National Institute of Health (NIH)
Institute
National Institute on Aging (NIA)
Type
Investigator-Initiated Intramural Research Projects (ZIA)
Project #
1ZIAAG000330-05
Application #
8736525
Study Section
Project Start
Project End
Budget Start
Budget End
Support Year
5
Fiscal Year
2013
Total Cost
$508,154
Indirect Cost
Name
National Institute on Aging
Department
Type
DUNS #
City
State
Country
Zip Code
Okun, Eitan; Griffioen, Kathleen J; Rothman, Sarah et al. (2014) Toll-like receptors 2 and 4 modulate autonomic control of heart rate and energy metabolism. Brain Behav Immun 36:90-100
Wan, Ruiqian; Weigand, Letitia A; Bateman, Ryan et al. (2014) Evidence that BDNF regulates heart rate by a mechanism involving increased brainstem parasympathetic neuron excitability. J Neurochem 129:573-80
Eitan, Erez; Hutchison, Emmette R; Mattson, Mark P (2014) Telomere shortening in neurological disorders: an abundance of unanswered questions. Trends Neurosci 37:256-63
Griffioen, Kathleen J; Rothman, Sarah M; Ladenheim, Bruce et al. (2013) Dietary energy intake modifies brainstem autonomic dysfunction caused by mutant ?-synuclein. Neurobiol Aging 34:928-35
Rothman, S M; Mattson, M P (2013) Activity-dependent, stress-responsive BDNF signaling and the quest for optimal brain health and resilience throughout the lifespan. Neuroscience 239:228-40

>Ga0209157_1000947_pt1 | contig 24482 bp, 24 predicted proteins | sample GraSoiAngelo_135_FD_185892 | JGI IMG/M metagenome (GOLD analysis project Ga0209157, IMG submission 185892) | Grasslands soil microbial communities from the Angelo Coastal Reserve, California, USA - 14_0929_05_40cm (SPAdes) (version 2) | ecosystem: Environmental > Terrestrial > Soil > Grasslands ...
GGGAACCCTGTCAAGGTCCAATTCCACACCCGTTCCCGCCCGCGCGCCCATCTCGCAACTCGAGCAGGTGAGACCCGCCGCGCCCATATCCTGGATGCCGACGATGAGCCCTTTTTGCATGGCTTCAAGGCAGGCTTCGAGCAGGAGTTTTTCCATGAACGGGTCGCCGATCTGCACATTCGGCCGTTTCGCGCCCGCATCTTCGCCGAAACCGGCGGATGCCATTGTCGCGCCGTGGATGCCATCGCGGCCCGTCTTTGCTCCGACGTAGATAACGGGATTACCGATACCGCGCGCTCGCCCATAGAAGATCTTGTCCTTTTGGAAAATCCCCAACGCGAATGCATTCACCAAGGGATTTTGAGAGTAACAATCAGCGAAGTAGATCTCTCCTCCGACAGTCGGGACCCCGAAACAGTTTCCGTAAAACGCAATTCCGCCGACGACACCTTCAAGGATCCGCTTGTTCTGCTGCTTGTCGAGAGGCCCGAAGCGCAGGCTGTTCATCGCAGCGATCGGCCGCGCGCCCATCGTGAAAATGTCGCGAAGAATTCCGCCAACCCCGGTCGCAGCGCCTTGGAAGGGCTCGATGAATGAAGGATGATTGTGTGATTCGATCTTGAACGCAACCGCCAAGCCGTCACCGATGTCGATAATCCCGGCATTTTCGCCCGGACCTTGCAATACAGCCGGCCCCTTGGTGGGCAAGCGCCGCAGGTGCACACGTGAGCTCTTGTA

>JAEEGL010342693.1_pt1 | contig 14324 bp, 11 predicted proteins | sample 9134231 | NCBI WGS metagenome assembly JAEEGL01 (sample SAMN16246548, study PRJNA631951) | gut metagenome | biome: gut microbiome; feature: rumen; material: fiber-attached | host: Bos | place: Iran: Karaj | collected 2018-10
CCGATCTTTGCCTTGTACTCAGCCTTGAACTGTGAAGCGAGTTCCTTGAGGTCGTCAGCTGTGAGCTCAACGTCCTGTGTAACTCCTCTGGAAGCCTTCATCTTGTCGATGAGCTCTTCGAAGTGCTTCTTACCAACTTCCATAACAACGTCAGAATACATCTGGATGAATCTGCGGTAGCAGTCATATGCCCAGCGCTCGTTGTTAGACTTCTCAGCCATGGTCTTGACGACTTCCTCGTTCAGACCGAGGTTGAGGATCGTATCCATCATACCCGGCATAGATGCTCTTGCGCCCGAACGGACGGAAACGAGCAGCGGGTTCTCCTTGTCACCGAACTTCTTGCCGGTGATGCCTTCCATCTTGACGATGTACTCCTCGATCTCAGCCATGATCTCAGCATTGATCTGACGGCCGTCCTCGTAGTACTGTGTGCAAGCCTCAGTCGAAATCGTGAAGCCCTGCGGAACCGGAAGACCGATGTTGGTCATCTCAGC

Rothman, Sarah M; Herdener, Nathan; Frankola, Kathryn A et al. (2013) Chronic mild sleep restriction accentuates contextual memory impairments, and accumulations of cortical A? and pTau in a mouse model of Alzheimer's disease. Brain Res 1529:200-8
Rothman, Sarah M; Mattson, Mark P (2010) Adverse stress, hippocampal networks, and Alzheimer's disease. Neuromolecular Med 12:56-70
Stranahan, Alexis M; Lee, Kim; Martin, Bronwen et al. (2009) Voluntary exercise and caloric restriction enhance hippocampal dendritic spine density and BDNF levels in diabetic mice. Hippocampus 19:951-61
Bezprozvanny, Ilya; Mattson, Mark P (2008) Neuronal calcium mishandling and the pathogenesis of Alzheimer's disease. Trends Neurosci 31:454-63
Stranahan, Alexis M; Mattson, Mark P (2008) Impact of energy intake and expenditure on neuronal plasticity. Neuromolecular Med 10:209-18